5 Warning Signs Of Poor Productivity And Tips To Turn Them Around

Tatiana Czuchnowsky

Got a poor productivity problem? Use these tips to make some positive changes  Productivity – the rate at which goods are produced or work is …

Got a poor productivity problem? Use these tips to make some positive changes 

Avalanche sign and mountains at the backgroundProductivity – the rate at which goods are produced or work is completed.

Productivity is a critical measure of employee success and a fundamental business objective in today’s workforce and industry. Because it plays such a key role in our day to day business lives, increased productivity is a goal at the forefront for most employees and employers alike. Although a productive workplace is the desired aim, the reality remains that quite often targets aren’t being met and output doesn’t match management’s expectations. With this said, what are some of the warning signs of poor productivity?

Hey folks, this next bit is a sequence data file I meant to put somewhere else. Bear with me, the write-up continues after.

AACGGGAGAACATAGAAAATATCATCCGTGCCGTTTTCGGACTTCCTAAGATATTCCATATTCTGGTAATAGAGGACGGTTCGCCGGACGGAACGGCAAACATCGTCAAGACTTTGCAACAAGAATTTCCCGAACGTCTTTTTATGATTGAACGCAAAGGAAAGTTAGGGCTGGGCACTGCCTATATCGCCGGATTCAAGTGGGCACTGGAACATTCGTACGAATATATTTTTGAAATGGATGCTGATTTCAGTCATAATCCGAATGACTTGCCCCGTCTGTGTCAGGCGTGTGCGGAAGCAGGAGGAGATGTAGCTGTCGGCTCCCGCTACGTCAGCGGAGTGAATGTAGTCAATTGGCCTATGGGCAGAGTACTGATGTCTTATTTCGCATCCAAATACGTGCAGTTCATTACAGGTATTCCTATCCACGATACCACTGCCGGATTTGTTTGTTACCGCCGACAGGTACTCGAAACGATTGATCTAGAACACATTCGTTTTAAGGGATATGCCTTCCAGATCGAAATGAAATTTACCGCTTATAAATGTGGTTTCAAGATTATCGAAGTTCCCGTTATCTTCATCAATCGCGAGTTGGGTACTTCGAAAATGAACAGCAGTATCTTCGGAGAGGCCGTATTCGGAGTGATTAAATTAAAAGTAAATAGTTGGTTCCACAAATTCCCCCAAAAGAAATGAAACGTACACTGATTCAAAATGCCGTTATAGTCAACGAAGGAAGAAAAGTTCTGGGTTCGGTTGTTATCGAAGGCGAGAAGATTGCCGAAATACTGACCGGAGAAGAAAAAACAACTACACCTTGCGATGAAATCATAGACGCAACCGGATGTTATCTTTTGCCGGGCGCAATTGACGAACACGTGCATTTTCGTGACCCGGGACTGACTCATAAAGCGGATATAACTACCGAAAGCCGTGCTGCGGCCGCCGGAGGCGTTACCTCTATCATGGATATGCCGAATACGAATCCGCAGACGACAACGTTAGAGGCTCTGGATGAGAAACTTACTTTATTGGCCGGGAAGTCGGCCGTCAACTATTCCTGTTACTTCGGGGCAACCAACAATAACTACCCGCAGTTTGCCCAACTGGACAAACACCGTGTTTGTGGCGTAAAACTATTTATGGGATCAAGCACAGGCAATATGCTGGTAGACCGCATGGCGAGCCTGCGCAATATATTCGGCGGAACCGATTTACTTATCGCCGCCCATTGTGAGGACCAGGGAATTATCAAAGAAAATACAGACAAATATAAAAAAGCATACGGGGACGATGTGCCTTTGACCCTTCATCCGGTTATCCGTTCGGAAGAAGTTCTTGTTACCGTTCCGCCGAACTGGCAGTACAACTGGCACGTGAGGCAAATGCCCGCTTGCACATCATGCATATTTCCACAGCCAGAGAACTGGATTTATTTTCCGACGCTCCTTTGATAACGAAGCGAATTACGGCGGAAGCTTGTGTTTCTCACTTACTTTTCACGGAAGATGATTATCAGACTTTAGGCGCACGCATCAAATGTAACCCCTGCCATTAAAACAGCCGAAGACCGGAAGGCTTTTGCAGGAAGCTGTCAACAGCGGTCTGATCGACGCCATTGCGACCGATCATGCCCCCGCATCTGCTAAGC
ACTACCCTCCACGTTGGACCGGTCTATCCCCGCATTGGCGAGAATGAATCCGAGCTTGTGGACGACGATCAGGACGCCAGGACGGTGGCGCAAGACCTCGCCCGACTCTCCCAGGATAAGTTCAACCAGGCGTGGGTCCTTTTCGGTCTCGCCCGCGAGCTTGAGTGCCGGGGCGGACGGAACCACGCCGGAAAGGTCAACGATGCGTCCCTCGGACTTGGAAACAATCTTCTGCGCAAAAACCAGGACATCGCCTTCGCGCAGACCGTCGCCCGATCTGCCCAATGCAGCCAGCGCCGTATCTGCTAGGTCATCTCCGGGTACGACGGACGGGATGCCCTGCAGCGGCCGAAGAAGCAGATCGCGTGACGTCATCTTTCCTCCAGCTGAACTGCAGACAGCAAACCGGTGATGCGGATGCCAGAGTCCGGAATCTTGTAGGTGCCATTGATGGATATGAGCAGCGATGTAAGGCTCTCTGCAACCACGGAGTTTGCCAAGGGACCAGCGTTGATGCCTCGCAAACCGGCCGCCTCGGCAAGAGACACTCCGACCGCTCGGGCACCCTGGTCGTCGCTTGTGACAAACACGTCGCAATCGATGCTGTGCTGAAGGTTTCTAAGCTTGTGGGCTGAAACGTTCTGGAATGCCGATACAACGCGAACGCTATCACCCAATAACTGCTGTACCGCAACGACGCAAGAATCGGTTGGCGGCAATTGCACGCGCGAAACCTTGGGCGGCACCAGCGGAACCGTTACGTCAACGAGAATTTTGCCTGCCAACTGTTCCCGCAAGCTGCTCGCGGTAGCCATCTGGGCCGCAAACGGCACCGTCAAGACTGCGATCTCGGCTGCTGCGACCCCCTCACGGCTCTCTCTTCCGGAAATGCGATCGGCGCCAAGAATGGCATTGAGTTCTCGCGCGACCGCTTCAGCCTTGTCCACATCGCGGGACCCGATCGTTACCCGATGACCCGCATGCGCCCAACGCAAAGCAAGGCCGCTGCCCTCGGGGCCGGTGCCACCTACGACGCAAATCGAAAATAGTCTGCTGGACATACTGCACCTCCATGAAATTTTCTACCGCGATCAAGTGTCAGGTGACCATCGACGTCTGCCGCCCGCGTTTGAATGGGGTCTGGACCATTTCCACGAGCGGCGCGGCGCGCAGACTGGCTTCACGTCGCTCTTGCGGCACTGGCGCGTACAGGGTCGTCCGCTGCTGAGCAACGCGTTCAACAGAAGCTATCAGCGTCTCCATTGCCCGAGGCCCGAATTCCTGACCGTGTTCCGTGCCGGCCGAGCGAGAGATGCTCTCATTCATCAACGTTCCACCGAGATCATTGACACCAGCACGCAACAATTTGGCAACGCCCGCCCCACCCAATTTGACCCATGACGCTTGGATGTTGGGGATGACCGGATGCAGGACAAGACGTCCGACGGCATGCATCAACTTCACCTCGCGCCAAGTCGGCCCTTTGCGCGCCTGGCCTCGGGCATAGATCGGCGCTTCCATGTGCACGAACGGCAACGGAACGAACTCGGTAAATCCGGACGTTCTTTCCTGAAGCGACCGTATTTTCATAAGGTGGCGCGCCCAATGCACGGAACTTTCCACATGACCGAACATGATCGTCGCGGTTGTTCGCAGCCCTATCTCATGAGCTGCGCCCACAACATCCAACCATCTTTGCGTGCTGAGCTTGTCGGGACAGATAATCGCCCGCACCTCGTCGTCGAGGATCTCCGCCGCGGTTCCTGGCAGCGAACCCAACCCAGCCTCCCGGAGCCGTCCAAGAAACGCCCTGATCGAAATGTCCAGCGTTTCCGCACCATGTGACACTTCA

1. Lack of Clear Performance Expectations – Many people go about their workday having no idea of what is expected of them. Discussions between management and staff about performance expectations are rare and many employees are unaware of how their performance is measured.
  2. Stress –plays a huge role in workplace productivity. An overtaxed workload often leads to stress and procrastination. Stress can also trigger a fight-or-flight state, with employees ready to fight or run. This type of mindset does not enable employees to put forth their best efforts.
  3. Quality of Work – Productivity is a good indicator of employee satisfaction. If an employee’s quality of work falls off, it’s quite often an indication of dissatisfaction, stress or even boredom.